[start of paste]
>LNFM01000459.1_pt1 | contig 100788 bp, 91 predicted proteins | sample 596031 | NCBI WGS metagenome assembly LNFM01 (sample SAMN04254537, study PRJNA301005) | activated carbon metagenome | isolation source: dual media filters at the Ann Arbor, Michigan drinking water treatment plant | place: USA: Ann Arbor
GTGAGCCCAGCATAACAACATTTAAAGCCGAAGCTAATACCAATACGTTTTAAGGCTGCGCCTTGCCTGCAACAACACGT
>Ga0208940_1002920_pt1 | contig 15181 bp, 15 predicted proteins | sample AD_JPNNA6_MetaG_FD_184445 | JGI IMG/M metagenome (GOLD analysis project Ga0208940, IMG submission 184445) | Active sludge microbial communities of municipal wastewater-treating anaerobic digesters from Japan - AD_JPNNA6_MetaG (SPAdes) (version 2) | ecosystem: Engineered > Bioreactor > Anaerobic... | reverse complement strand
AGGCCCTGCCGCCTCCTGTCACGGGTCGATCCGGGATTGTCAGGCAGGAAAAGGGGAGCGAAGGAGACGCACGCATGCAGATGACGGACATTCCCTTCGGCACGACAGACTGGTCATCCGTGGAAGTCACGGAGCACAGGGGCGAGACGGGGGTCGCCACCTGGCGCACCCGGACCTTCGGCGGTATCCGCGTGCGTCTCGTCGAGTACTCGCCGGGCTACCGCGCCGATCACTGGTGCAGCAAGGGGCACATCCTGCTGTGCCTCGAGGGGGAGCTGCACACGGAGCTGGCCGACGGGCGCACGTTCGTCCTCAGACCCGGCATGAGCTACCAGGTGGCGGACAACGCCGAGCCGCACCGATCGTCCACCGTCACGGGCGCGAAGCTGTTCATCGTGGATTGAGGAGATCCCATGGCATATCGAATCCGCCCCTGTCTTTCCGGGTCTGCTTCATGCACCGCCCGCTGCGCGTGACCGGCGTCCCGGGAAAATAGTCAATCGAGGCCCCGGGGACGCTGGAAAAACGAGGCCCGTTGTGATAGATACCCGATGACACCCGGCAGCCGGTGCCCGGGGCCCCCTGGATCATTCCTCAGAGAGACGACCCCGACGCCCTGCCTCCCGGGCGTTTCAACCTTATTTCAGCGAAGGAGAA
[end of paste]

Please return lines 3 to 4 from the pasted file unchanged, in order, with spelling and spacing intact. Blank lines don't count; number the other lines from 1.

>Ga0208940_1002920_pt1 | contig 15181 bp, 15 predicted proteins | sample AD_JPNNA6_MetaG_FD_184445 | JGI IMG/M metagenome (GOLD analysis project Ga0208940, IMG submission 184445) | Active sludge microbial communities of municipal wastewater-treating anaerobic digesters from Japan - AD_JPNNA6_MetaG (SPAdes) (version 2) | ecosystem: Engineered > Bioreactor > Anaerobic... | reverse complement strand
AGGCCCTGCCGCCTCCTGTCACGGGTCGATCCGGGATTGTCAGGCAGGAAAAGGGGAGCGAAGGAGACGCACGCATGCAGATGACGGACATTCCCTTCGGCACGACAGACTGGTCATCCGTGGAAGTCACGGAGCACAGGGGCGAGACGGGGGTCGCCACCTGGCGCACCCGGACCTTCGGCGGTATCCGCGTGCGTCTCGTCGAGTACTCGCCGGGCTACCGCGCCGATCACTGGTGCAGCAAGGGGCACATCCTGCTGTGCCTCGAGGGGGAGCTGCACACGGAGCTGGCCGACGGGCGCACGTTCGTCCTCAGACCCGGCATGAGCTACCAGGTGGCGGACAACGCCGAGCCGCACCGATCGTCCACCGTCACGGGCGCGAAGCTGTTCATCGTGGATTGAGGAGATCCCATGGCATATCGAATCCGCCCCTGTCTTTCCGGGTCTGCTTCATGCACCGCCCGCTGCGCGTGACCGGCGTCCCGGGAAAATAGTCAATCGAGGCCCCGGGGACGCTGGAAAAACGAGGCCCGTTGTGATAGATACCCGATGACACCCGGCAGCCGGTGCCCGGGGCCCCCTGGATCATTCCTCAGAGAGACGACCCCGACGCCCTGCCTCCCGGGCGTTTCAACCTTATTTCAGCGAAGGAGAA